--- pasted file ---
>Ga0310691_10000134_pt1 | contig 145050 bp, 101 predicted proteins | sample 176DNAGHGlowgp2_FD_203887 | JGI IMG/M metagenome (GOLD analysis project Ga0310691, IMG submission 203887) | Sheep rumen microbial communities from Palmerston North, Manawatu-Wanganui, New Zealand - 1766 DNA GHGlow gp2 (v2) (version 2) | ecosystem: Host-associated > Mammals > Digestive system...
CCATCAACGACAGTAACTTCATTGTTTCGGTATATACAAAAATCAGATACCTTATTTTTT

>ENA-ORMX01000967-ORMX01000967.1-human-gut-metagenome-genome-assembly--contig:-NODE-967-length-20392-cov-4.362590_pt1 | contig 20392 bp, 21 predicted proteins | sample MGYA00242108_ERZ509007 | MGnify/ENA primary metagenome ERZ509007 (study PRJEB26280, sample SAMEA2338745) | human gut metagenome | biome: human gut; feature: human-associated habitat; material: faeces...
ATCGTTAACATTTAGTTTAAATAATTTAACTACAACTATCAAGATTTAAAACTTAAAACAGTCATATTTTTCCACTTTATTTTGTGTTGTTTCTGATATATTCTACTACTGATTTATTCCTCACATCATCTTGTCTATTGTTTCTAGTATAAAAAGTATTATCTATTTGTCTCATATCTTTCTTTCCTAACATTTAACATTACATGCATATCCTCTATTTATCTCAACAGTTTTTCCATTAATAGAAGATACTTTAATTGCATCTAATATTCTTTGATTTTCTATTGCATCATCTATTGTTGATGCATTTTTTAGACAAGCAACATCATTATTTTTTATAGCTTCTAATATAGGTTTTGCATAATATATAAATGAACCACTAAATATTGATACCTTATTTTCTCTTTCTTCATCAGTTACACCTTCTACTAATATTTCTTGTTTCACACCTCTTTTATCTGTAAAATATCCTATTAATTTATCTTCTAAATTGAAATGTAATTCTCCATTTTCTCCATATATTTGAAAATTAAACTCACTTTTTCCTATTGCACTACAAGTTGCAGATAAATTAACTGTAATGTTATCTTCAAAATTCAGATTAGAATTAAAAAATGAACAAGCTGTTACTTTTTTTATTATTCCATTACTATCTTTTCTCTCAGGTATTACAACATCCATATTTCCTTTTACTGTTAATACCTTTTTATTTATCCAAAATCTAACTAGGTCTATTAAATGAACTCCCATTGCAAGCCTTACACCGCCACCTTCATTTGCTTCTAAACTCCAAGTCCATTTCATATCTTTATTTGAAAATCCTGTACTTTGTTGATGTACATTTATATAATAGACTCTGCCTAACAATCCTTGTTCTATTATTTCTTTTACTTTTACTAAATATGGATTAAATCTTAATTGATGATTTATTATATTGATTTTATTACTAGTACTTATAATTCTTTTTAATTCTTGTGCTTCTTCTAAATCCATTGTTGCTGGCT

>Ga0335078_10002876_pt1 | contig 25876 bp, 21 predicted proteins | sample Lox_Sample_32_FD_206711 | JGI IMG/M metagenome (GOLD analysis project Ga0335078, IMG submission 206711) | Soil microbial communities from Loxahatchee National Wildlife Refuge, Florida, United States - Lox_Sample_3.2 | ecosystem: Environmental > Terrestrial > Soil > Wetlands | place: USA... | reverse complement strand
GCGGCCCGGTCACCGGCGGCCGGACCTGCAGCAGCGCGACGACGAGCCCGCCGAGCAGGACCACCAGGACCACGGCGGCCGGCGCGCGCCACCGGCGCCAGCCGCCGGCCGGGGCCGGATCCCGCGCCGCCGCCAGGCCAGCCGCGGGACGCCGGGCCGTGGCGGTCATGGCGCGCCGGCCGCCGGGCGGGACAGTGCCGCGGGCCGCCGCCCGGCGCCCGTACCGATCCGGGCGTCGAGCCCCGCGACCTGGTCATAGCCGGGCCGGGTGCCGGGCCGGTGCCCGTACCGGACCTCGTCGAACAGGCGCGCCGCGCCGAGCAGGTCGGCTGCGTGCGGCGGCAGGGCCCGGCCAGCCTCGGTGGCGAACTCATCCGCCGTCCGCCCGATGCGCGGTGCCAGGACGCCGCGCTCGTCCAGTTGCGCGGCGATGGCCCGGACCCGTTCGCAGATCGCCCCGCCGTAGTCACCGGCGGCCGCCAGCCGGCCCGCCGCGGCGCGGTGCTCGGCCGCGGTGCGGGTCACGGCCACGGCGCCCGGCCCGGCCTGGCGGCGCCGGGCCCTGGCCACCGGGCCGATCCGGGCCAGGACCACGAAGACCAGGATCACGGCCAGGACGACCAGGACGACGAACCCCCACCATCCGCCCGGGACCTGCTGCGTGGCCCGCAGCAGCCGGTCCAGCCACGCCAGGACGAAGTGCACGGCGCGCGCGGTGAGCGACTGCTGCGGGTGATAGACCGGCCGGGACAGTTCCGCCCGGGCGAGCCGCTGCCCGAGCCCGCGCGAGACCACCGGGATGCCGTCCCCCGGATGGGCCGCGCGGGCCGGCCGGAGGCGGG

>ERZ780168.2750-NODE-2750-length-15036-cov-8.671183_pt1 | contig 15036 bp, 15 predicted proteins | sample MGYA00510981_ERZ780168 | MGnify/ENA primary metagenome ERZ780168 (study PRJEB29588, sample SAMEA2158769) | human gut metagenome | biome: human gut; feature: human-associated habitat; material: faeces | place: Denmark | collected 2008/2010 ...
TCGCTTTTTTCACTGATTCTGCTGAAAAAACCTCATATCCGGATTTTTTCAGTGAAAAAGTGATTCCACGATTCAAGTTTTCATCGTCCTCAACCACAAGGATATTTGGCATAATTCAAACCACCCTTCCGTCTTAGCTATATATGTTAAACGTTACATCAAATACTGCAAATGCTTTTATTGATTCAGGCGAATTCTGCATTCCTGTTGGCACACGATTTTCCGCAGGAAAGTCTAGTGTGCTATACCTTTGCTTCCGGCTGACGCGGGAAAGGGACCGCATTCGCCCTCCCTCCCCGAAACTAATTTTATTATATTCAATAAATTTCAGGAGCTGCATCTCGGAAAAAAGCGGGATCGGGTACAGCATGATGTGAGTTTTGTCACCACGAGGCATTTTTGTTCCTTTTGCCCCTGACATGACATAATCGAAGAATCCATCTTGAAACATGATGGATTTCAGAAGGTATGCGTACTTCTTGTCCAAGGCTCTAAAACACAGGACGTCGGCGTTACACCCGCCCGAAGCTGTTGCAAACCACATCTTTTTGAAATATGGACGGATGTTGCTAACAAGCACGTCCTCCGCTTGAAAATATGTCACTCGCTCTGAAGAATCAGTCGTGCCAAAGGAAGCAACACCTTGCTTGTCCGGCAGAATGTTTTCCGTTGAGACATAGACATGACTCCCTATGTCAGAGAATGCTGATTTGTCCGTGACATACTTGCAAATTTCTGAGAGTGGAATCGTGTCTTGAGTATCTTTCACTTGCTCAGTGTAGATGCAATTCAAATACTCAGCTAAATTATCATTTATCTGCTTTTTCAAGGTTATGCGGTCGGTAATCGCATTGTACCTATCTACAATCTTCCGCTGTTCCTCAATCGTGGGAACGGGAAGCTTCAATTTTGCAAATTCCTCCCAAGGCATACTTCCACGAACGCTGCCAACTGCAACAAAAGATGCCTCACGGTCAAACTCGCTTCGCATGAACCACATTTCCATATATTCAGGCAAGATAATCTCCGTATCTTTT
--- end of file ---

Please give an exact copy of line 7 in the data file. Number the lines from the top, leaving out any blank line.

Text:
>ERZ780168.2750-NODE-2750-length-15036-cov-8.671183_pt1 | contig 15036 bp, 15 predicted proteins | sample MGYA00510981_ERZ780168 | MGnify/ENA primary metagenome ERZ780168 (study PRJEB29588, sample SAMEA2158769) | human gut metagenome | biome: human gut; feature: human-associated habitat; material: faeces | place: Denmark | collected 2008/2010 ...